St. Lukes Health Centre (2)

One of my early forays into blog writing was just over a year ago when I wrote about the need for a fit for purpose health centre, specifically a permanent one, and this remains the case, in my ward (St. Lukes, Southend). I was hopeful that long before now things would have moved on for the better given the overwhelming need for better primary health care services in the ward but sadly, despite trying to interest the right people and receiving all sorts of assurances, that is not the case. Yet again the glaring health inequalities that exist in this country have been overlooked by our decision makers. While we were given to understand a decision was imminent, yet again we were disappointed. Refer to that blog for the position then (as I saw it), what had happened previous to then and what I felt needed to happen next, along with my hope and commitment to support moves to bring about a permanent health centre and better primary care services for the residents that live in a part of town that is not otherwise well served in health matters.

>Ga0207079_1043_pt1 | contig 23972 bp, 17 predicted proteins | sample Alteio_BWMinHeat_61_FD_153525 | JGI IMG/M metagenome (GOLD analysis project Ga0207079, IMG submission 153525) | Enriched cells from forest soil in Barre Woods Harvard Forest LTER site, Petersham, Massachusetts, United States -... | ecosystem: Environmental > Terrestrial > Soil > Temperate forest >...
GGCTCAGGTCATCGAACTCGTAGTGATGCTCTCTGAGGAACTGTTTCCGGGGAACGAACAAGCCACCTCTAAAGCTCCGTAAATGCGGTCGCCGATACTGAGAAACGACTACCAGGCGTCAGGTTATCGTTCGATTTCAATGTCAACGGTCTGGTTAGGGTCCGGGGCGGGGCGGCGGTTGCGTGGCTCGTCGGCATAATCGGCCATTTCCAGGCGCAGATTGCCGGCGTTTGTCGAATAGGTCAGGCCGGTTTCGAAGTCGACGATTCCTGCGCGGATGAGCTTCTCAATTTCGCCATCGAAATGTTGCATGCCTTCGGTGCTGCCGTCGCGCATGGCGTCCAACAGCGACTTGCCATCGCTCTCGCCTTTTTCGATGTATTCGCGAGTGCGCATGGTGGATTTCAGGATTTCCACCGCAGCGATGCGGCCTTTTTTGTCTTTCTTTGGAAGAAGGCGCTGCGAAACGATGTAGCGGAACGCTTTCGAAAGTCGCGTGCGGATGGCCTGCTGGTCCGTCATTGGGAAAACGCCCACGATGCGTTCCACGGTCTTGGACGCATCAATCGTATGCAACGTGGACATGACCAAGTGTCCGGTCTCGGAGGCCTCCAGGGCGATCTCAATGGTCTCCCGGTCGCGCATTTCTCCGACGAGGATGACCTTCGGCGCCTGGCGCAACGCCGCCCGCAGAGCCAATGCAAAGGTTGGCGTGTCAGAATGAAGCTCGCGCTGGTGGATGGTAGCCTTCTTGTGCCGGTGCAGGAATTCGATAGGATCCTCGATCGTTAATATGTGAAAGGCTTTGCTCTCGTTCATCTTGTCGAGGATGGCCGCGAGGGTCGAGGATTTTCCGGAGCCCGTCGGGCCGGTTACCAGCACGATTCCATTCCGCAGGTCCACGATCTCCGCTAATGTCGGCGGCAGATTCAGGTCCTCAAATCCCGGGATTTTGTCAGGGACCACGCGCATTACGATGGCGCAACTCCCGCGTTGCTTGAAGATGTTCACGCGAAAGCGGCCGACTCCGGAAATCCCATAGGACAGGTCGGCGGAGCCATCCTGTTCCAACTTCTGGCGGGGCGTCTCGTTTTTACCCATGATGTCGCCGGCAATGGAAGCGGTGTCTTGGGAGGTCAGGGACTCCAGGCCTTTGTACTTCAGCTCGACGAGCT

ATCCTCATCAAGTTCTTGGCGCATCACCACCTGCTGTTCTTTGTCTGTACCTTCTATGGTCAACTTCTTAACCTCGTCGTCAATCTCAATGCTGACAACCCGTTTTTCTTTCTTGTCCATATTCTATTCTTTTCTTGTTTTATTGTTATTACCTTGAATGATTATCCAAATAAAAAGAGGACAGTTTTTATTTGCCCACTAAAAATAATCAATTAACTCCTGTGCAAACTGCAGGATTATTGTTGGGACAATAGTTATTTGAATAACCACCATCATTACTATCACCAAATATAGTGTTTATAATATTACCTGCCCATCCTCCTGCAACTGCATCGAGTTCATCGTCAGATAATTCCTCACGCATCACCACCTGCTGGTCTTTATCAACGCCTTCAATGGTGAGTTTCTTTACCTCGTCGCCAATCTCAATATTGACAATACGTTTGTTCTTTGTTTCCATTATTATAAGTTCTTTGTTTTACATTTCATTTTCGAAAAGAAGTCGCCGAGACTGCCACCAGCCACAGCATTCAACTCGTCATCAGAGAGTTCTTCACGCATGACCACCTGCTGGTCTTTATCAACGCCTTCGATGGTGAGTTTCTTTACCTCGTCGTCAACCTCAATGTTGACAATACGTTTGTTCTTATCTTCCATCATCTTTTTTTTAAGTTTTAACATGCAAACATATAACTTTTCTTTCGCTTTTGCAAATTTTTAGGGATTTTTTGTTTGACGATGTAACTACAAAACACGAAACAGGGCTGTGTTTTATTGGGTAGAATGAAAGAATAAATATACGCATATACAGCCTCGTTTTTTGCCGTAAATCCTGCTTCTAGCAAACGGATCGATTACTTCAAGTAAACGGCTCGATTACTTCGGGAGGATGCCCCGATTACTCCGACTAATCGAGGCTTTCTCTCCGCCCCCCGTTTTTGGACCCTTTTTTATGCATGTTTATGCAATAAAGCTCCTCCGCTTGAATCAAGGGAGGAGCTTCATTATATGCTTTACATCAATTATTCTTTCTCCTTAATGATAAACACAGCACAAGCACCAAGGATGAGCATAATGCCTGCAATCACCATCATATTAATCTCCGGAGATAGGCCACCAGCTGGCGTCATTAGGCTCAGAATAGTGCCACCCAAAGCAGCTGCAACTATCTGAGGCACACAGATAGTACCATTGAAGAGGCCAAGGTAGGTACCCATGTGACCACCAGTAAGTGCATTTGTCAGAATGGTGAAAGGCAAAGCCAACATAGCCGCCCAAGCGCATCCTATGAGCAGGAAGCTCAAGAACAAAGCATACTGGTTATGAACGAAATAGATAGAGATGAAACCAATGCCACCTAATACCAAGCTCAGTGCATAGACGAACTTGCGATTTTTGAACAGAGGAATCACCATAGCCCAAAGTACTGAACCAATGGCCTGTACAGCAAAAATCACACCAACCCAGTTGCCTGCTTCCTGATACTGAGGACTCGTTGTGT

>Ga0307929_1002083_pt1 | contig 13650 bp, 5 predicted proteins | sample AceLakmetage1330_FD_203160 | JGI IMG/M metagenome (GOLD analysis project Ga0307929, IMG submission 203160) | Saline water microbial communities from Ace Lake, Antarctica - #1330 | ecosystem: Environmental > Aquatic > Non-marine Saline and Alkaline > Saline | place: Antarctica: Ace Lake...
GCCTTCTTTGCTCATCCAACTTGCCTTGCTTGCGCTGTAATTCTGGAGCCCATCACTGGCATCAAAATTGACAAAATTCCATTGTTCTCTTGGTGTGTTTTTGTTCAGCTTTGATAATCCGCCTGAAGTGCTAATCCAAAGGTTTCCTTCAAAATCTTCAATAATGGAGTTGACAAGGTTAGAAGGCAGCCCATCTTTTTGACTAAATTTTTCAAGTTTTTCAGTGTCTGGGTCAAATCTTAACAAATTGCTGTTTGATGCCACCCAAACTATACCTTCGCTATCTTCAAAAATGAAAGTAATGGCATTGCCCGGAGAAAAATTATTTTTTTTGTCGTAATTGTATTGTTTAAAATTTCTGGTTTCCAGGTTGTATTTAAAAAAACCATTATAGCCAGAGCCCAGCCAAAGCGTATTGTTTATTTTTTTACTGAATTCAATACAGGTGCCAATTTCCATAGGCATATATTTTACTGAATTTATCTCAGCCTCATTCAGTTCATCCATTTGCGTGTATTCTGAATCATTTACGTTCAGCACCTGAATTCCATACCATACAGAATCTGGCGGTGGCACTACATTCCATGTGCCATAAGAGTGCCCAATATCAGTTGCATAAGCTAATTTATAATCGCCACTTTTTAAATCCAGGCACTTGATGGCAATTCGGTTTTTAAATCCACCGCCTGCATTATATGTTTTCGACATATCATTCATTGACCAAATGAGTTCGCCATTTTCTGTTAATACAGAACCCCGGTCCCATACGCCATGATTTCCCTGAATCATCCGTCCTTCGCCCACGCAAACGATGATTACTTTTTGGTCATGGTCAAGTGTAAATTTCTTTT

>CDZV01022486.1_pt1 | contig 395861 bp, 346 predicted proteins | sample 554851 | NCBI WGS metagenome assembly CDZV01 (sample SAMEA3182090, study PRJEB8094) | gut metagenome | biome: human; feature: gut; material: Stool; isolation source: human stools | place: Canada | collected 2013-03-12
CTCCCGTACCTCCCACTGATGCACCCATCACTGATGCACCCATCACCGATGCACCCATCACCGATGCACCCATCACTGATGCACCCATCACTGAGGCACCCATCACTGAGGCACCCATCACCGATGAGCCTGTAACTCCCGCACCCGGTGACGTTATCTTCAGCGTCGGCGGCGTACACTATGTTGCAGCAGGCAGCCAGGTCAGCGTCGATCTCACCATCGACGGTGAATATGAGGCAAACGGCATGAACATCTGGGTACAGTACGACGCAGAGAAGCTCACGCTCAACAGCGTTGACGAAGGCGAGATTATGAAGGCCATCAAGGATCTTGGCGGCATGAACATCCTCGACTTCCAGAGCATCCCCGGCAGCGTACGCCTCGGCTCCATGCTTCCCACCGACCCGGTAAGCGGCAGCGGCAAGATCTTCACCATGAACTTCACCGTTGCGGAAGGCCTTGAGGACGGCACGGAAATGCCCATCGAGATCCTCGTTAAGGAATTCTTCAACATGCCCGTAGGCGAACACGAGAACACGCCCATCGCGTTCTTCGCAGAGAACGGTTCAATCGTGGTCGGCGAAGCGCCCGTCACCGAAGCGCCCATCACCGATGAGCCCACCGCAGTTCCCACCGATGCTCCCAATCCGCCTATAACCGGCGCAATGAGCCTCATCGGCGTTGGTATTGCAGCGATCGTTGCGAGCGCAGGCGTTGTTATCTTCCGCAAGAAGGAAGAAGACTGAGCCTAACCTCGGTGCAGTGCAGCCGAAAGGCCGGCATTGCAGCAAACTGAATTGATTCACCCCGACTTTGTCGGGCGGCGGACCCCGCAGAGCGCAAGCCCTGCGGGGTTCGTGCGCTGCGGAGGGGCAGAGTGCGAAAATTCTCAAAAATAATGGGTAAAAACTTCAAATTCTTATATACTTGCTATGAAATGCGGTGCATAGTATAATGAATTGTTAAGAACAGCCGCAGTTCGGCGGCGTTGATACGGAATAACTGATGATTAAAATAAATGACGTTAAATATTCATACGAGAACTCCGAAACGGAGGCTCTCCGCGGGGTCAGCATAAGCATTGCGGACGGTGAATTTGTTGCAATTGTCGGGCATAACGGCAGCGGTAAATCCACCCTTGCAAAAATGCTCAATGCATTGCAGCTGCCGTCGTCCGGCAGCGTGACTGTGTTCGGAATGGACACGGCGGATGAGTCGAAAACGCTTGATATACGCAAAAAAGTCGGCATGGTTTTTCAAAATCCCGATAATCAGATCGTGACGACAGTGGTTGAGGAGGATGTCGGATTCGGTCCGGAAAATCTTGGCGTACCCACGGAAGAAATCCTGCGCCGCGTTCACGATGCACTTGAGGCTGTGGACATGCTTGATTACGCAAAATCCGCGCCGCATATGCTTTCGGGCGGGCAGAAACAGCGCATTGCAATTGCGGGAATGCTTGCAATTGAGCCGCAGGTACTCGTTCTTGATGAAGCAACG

The NHS is a huge subject and with the General Election only five weeks away there are signs this will be a major election issue as the various political parties seek to attract support. I have already argued in an earlier blog that the NHS is in crisis and have also registered my interest around one key aspect of health – mental health, and that too often the services that are needed do not exist e.g. in my homelessness and mental health posting. It is not my intention to side with any party in particular on the matter and this is because I have yet to be convinced by any. While there is the big issue of lack of resources along with a lack of funds due to the present austerity paradigm we are in, an even bigger one is a lack of good leadership evidenced by the fact that no action has been taken regarding the St. Lukes Health Centre. There is also the complex one that health is far more than making people medically better and given that peoples’ holistic needs, e.g. social care, is not being taken care of, this adds extra burden onto health services.